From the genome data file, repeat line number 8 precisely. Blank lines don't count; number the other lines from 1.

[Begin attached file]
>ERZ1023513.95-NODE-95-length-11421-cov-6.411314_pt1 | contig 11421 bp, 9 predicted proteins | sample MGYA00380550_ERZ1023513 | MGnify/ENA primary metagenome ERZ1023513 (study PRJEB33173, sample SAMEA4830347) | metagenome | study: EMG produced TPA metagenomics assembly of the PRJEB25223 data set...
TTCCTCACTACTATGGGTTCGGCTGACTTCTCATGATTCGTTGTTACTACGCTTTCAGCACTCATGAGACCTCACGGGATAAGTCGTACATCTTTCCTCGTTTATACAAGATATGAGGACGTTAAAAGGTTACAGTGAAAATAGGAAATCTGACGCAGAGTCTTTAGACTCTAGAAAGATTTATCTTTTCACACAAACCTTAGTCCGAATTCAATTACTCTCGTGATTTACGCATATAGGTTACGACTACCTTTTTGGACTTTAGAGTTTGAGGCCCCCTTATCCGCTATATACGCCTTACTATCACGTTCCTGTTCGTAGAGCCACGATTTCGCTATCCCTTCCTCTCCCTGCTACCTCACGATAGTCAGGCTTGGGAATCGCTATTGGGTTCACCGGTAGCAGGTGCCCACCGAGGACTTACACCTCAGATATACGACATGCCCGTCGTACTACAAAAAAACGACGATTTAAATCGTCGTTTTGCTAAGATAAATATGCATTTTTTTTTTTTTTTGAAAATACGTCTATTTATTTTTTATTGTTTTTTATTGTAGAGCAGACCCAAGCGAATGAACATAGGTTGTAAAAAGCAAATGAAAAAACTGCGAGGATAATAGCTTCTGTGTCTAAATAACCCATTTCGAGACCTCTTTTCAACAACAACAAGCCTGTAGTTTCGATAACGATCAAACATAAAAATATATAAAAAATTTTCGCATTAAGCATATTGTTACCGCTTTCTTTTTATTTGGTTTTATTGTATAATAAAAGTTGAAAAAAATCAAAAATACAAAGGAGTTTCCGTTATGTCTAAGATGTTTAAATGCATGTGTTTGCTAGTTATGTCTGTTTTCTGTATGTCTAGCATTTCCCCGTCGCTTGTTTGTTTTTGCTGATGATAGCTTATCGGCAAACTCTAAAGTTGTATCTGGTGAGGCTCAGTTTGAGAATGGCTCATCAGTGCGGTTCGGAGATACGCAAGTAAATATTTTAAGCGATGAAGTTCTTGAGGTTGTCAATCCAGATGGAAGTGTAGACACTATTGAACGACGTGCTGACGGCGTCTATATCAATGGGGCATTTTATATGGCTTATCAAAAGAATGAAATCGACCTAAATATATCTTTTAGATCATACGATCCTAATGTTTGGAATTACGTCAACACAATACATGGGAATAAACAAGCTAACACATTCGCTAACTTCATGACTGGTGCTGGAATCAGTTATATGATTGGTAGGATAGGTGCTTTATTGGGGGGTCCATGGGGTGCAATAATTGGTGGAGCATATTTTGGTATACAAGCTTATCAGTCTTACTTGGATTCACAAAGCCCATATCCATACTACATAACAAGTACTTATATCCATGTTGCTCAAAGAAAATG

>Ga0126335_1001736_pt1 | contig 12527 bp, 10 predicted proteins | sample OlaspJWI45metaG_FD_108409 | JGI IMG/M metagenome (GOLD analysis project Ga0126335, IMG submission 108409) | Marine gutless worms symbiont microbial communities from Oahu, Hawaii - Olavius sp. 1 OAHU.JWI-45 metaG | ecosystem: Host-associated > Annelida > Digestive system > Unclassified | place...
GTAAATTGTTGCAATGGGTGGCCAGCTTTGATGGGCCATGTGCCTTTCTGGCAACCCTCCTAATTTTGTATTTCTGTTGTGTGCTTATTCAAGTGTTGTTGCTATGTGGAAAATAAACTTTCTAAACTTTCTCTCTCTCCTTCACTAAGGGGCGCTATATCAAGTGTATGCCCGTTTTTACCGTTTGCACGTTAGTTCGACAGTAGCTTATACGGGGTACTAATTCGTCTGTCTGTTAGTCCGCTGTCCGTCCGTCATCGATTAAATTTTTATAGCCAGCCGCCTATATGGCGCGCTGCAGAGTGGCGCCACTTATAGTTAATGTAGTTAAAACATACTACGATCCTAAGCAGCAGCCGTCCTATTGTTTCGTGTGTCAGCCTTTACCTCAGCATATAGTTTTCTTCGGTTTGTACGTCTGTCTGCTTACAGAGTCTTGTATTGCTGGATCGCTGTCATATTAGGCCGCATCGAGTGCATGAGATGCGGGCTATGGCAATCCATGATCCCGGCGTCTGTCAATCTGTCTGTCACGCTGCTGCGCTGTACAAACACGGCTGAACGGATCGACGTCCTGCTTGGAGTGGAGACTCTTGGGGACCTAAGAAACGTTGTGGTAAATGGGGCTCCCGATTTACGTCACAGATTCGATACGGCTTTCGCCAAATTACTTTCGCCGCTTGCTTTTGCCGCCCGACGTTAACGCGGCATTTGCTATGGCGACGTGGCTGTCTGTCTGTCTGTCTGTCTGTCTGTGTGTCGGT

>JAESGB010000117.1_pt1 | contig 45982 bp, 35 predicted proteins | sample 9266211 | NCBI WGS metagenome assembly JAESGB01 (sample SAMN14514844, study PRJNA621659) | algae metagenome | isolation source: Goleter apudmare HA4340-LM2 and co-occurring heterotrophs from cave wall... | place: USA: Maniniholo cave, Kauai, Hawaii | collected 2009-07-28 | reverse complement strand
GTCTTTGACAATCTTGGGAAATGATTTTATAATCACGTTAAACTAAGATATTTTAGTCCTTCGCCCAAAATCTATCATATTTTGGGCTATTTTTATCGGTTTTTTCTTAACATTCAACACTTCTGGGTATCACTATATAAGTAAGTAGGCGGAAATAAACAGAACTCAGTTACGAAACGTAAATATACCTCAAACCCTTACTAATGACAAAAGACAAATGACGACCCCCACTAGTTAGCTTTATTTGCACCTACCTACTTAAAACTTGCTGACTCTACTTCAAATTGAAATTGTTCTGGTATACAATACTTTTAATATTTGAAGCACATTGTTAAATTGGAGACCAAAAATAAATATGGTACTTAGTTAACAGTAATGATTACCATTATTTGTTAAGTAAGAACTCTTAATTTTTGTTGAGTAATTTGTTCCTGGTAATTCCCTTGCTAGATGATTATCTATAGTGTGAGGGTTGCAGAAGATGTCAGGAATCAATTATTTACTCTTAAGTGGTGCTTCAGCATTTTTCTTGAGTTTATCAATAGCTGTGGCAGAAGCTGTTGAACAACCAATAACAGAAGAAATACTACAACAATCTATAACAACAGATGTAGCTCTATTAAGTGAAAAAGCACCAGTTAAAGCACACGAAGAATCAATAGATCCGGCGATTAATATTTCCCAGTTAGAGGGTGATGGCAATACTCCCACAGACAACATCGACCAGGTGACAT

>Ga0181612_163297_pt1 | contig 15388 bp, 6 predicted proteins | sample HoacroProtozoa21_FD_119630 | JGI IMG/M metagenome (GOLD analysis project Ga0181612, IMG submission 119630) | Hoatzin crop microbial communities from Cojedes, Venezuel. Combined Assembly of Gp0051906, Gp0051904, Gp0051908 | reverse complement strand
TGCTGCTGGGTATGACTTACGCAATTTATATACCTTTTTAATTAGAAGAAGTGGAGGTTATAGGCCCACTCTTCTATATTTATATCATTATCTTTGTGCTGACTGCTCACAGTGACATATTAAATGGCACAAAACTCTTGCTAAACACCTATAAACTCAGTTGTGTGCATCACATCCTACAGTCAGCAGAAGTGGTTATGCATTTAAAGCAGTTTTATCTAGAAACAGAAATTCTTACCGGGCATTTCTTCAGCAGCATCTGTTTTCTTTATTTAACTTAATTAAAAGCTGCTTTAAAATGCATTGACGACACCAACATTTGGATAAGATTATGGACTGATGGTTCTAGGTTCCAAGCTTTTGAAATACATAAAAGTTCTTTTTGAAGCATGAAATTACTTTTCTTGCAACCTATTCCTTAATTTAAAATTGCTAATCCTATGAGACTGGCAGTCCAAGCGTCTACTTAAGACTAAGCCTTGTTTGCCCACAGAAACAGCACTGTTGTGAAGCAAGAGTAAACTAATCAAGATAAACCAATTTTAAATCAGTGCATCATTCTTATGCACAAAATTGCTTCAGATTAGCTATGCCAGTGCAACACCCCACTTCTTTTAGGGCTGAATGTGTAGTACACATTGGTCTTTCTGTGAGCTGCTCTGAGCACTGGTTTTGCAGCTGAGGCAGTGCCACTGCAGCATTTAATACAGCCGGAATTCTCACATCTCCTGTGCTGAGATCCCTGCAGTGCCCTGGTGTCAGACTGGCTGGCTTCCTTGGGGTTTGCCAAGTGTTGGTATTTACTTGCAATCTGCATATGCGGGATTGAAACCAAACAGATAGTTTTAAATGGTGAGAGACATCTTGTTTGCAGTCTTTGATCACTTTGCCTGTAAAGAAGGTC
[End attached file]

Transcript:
TGCTGCTGGGTATGACTTACGCAATTTATATACCTTTTTAATTAGAAGAAGTGGAGGTTATAGGCCCACTCTTCTATATTTATATCATTATCTTTGTGCTGACTGCTCACAGTGACATATTAAATGGCACAAAACTCTTGCTAAACACCTATAAACTCAGTTGTGTGCATCACATCCTACAGTCAGCAGAAGTGGTTATGCATTTAAAGCAGTTTTATCTAGAAACAGAAATTCTTACCGGGCATTTCTTCAGCAGCATCTGTTTTCTTTATTTAACTTAATTAAAAGCTGCTTTAAAATGCATTGACGACACCAACATTTGGATAAGATTATGGACTGATGGTTCTAGGTTCCAAGCTTTTGAAATACATAAAAGTTCTTTTTGAAGCATGAAATTACTTTTCTTGCAACCTATTCCTTAATTTAAAATTGCTAATCCTATGAGACTGGCAGTCCAAGCGTCTACTTAAGACTAAGCCTTGTTTGCCCACAGAAACAGCACTGTTGTGAAGCAAGAGTAAACTAATCAAGATAAACCAATTTTAAATCAGTGCATCATTCTTATGCACAAAATTGCTTCAGATTAGCTATGCCAGTGCAACACCCCACTTCTTTTAGGGCTGAATGTGTAGTACACATTGGTCTTTCTGTGAGCTGCTCTGAGCACTGGTTTTGCAGCTGAGGCAGTGCCACTGCAGCATTTAATACAGCCGGAATTCTCACATCTCCTGTGCTGAGATCCCTGCAGTGCCCTGGTGTCAGACTGGCTGGCTTCCTTGGGGTTTGCCAAGTGTTGGTATTTACTTGCAATCTGCATATGCGGGATTGAAACCAAACAGATAGTTTTAAATGGTGAGAGACATCTTGTTTGCAGTCTTTGATCACTTTGCCTGTAAAGAAGGTC